Editor in Chief: Moh. Reza Huwaida Thursday, December 13th, 2018

Defining Democracy


Defining Democracy

The basic question about a democratic system is that whether it protects the liberty and rights of the people as whole or it protects the liberty of every individual. Does it let the individuals be sacrificed for the mass or mass for the individuals? Or, otherwise, it protects both the liberty of the individual and the mass at the same time? It is generally believed about the democracy that it is ‘government of the people, for the people and by the people’- as suggested by Abraham Lincoln. This has become one of the most dominant definitions of democracy and commonly referred to by many while defining democracy. This particular definition as soon as read or quoted gives the impression that democracy is a system that keeps in consideration the people as a whole. At the same time it does not have any term or word related to individual liberty that has been talked about so much in modern political discussions. Does it imply that democracy tends to sacrifice individual for the mass?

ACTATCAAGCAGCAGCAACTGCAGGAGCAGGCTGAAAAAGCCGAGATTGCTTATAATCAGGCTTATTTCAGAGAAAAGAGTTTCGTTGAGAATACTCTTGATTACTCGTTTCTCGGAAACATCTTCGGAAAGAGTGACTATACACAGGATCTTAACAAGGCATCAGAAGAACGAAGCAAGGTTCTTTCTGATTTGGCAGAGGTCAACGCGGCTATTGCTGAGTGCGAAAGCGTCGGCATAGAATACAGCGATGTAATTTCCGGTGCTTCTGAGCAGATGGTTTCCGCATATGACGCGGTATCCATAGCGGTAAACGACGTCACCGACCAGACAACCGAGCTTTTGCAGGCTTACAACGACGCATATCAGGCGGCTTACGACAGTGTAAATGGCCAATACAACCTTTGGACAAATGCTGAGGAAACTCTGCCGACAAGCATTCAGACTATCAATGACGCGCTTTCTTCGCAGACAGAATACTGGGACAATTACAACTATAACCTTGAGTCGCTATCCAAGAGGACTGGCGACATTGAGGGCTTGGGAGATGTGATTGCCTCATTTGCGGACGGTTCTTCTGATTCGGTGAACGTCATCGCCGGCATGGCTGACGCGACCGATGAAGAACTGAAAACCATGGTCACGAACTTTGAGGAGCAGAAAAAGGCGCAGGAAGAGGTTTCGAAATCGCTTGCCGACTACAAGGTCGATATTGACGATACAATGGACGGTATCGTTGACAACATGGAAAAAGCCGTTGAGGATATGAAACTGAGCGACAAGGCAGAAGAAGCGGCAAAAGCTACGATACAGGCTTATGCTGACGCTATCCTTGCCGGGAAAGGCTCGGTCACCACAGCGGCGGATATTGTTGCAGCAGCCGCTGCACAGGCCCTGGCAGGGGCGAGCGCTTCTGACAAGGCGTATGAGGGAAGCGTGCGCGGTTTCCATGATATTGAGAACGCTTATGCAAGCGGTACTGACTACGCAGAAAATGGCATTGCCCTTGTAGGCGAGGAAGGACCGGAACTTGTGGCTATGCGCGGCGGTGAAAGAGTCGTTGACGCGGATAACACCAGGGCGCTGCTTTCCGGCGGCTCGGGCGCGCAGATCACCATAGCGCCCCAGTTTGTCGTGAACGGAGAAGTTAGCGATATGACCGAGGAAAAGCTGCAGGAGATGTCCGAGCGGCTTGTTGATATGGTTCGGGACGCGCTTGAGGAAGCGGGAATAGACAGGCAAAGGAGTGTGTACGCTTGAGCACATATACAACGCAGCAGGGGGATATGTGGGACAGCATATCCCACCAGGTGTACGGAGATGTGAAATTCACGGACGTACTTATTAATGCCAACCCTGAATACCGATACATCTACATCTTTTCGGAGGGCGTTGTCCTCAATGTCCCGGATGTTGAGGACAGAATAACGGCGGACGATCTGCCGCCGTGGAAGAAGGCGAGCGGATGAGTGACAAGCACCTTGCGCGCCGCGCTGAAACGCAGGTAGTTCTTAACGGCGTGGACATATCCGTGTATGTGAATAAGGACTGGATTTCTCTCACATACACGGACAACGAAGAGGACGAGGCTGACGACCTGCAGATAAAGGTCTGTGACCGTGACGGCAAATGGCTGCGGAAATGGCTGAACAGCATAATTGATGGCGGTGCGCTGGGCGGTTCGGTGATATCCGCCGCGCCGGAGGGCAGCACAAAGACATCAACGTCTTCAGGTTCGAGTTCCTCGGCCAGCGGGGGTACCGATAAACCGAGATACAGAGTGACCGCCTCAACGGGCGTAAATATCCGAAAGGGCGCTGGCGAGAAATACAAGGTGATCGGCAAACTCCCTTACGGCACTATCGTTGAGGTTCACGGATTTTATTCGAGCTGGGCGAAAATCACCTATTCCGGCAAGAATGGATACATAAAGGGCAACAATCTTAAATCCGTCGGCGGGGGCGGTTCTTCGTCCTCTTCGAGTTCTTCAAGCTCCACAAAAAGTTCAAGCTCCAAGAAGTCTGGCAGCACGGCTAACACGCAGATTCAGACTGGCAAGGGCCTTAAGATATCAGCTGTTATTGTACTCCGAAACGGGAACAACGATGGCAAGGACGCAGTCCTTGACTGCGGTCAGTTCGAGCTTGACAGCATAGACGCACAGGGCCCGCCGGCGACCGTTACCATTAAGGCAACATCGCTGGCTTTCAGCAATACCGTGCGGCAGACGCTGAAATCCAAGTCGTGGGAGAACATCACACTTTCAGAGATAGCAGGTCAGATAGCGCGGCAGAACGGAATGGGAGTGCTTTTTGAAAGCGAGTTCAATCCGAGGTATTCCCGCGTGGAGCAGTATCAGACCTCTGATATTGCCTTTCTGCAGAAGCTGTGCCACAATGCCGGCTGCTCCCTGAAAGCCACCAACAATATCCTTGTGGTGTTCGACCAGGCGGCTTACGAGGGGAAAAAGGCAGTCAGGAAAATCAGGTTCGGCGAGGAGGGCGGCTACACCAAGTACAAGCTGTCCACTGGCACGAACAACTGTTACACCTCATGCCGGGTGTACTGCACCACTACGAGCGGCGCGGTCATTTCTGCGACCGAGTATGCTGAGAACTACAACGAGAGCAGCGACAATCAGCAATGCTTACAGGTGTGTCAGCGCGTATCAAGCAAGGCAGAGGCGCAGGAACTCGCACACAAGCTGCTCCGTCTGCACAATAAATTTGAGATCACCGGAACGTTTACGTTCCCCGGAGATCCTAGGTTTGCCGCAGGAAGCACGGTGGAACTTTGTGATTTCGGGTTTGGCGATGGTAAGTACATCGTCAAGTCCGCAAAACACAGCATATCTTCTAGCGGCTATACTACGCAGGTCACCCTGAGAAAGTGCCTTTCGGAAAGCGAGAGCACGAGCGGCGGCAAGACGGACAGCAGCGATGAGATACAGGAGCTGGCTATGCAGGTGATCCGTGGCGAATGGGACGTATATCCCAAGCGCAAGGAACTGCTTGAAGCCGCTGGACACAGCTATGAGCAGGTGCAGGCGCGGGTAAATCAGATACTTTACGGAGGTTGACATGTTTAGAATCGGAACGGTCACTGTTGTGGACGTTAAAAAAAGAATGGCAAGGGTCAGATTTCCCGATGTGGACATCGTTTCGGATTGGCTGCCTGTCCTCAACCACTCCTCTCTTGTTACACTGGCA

When it is said that ‘democracy is the government of the people, for the people and by the people’, it does entail that democracy tends to keep in consideration the ‘general will’ to a dominant extent. General will here tends to refer to the desire or interest of the people as whole. The term ‘general will’ has to be understood, so as to understand the definition in consideration. This term – general will – was introduced by Jean-Jacques Rousseau, a well-known political thinker and philosopher, whose ideas had great impacts on French Revolution. Rousseau was basically one of the dominant philosophers who believed in the ‘Contract Theory’, which suggested that states came into being as a result of contract among the people. Rousseau believed that the contract among the people took place so as to safeguard the rights and liberty of the people as whole (though this particular reference to the ‘Contract Theory’ is so short and insufficient but strives to give the basic idea of the concept). Rousseau believed, “As long as several men assembled together consider themselves as a single body, they have only one will which is directed towards their common preservation and general well-being. Then, all the animating forces of the state are vigorous and simple, and its principles are clear and luminous; it has no incompatible or conflicting interests; the common good makes itself so manifestly evident that only common sense is needed to discern it. Peace, unity and equality are the enemies of political sophistication. Upright and simple men are difficult to deceive precisely because of their simplicity; stratagems and clever arguments do not prevail upon them, they are not indeed subtle enough to be dupes. When we see among the happiest people in the world bands of peasants regulating the affairs of state under an oak tree, and always acting wisely, can we help feeling a certain contempt for the refinements of other nations, which employ so much skill and effort to make themselves at once illustrious and wretched?”